Tag Archives: tourism

When You’re on the Road to Nowhere, Get Off

Then you’ll be somewhere.

Most visitors to Iceland land at Keflavik Airport, just north of this beautiful landscape, and then race northwest to Reykjavik, missing out on the opportunity to hear the land speak.


The Icelanders have arranged it this way. Have you ever wondered why?

Reykjanes is calling!

Iceland Travel Tip #2: Instead of Reykjavik 101

The  101 district of Reykjavik is famous for being trendy. It is, admittedly, a great place to stare at the architecture that replaces a view, in generic spaces full of cars, dumpsters and starlings, all most familiar and comforting…

…but  you could go to Frambuðír and have a view deep into the Atlantic and Iceland’s heart.

Easy to get to. Just fight your way out of the city, north on Highway 1, turn left at Borgarnes, and before dinner time, with the Snaefell glacier looming over you, turn left to the little church at Buðir. Park, and walk west on the path closest to the sea. Within an hour, you will be staring out of this old farmhouse.  Because you won’t want to leave, there is, conveniently, a hotel right beside the church. You can shelter there.

When you come back to Reykjavik, if you come back, you might see it more directly.

Just saying.

Icelandic Travel Trip 1: Instead of Gulfoss

Well, you can go to Gullfoss …

…with the crowds.

Or you can go to Gilsáfoss. It’s not so large, but it has spirit, and an ice troll, if you go in April.

Gilsáfoss

Easy to get to, too. Drive east from the airport for 8 hours, turn left at Egilstadir, follow the lake through Hallomrstadir, and then, 30 minutes later, if you don’t stop to let the reindeer pass along the way, which is a fine reason to stop, for sure …

 

 

 

You’ll find it at the end of the lake, just upstream from the old bridge in the middle of this image. It’s the last stream before you cross the lake to the north side.  Have a nice trip! The ice troll is waiting. Gulfoss will thank you.

The Real Blue Lagoon: Catching Some Rays in North Iceland

The Blue Lagoon. A great place to dip into the waste water of a geothermal station.

You can lie on the beach and soak up the good vibes, too.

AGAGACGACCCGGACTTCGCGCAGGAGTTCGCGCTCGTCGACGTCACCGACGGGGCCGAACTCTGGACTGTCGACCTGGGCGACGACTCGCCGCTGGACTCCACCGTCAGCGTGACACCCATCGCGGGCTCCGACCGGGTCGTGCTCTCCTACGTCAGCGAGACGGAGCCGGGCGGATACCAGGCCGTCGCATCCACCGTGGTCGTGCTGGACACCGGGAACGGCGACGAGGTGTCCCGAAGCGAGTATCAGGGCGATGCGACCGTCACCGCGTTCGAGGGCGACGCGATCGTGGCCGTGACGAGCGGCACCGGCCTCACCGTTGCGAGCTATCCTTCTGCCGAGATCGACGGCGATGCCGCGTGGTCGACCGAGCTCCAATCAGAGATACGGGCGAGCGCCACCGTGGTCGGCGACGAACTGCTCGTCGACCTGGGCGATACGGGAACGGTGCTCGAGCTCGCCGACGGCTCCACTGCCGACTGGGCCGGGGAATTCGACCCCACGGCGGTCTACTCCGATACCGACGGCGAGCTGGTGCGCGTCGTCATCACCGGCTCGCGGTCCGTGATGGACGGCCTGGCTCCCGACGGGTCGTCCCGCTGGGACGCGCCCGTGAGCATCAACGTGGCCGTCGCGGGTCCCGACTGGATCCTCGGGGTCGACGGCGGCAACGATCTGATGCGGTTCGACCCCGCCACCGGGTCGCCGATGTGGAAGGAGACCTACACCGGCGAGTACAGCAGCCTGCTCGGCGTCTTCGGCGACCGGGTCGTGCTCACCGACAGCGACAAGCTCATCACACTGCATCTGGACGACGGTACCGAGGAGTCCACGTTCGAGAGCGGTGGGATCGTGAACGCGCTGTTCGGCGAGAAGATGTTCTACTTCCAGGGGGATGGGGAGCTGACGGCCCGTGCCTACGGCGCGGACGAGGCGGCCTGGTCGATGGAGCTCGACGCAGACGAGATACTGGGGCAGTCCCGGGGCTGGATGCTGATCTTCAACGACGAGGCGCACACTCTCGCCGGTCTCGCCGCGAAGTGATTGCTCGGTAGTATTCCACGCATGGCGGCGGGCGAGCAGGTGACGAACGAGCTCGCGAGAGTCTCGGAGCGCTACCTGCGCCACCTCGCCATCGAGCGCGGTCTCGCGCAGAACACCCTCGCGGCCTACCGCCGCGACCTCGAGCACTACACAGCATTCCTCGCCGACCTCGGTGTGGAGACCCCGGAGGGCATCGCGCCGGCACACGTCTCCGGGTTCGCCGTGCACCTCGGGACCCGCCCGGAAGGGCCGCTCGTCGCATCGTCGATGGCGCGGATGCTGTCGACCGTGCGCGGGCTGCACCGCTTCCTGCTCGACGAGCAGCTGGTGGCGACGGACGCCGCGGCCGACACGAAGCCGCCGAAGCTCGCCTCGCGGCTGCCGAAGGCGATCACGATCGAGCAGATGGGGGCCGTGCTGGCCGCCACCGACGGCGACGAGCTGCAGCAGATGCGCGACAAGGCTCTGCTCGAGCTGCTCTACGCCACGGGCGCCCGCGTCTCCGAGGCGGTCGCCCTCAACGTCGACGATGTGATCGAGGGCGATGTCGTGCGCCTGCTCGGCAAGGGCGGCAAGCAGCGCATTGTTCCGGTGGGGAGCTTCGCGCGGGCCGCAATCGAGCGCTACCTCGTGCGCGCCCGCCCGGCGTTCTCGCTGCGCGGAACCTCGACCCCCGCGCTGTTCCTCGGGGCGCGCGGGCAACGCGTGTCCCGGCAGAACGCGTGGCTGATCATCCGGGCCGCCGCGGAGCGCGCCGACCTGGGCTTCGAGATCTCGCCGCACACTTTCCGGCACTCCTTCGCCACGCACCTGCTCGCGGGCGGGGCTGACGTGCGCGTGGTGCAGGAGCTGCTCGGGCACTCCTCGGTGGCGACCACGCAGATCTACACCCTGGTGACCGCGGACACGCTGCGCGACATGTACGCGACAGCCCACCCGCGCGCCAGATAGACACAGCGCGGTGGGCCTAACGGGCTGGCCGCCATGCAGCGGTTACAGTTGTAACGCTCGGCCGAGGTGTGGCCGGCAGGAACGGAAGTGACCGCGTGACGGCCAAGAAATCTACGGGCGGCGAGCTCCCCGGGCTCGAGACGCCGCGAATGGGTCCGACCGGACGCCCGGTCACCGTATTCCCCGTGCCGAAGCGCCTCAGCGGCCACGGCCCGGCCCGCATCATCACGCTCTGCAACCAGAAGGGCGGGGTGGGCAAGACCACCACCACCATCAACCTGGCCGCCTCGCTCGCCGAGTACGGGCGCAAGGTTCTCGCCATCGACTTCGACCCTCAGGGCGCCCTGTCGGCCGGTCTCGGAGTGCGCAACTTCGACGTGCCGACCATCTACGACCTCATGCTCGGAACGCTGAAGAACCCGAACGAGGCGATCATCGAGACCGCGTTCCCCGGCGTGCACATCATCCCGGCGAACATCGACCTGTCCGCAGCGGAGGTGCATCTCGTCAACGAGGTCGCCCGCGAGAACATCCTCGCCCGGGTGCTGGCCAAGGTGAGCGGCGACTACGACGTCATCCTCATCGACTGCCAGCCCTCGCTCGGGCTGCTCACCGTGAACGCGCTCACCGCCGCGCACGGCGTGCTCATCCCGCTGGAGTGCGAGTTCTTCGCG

Very popular. There’s only room for a few.

And fish is served in the restaurant. Very pricey. On a cafeteria tray. And aren’t those IKEA dishes?

May I suggest a little drive to the North? Sigriðarstaðarós beckons, with a fine view north past the beached troll seals at the feet of Hvitserkur …

… to Skeljanes.

This is the real Blue Lagoon, right where the salmon swim out of the Húnafjörður into the Sigriðarstaðavatn, a lake by name but more like a fine estuarine lagoon full of young salmon going to sea and big ones flicking back. Make sure you keep your feet out of the water. Lift, good people, lift!

Munch some salmon, soak a little in the sun…

…or  a  lot.

… it’s a good life. And for a power station, the ogre herself.

Friends, think blue.

Out of Bounds

This photographer on Dyrhólaey is out of bounds. She crossed a barrier to get here. Thousands do.

Some die. Is this view not good enough?

Is this one not good enough?

What about this? So bad you need to die to get a different one?

We’d rather you were alive, really. Really. Besides, if you just turn around, you can see almost forever.

Then we could all go back and grill a lamb or something, drink some lava beer and have a great good time.

Well, ok, maybe not that.

Easy Identification of Elf City Sites

Elf farms and villages are craggy things to spot, but major cities hover inside the light. You can reach through the sun and… almost grasp them.

Pétursey

Evening is the best time for the sea to mix the Sun and the Earth and turn everything to salt dust in the air. Prepare for tears… of joy? of anguish? Ah, the elves are telling no secrets.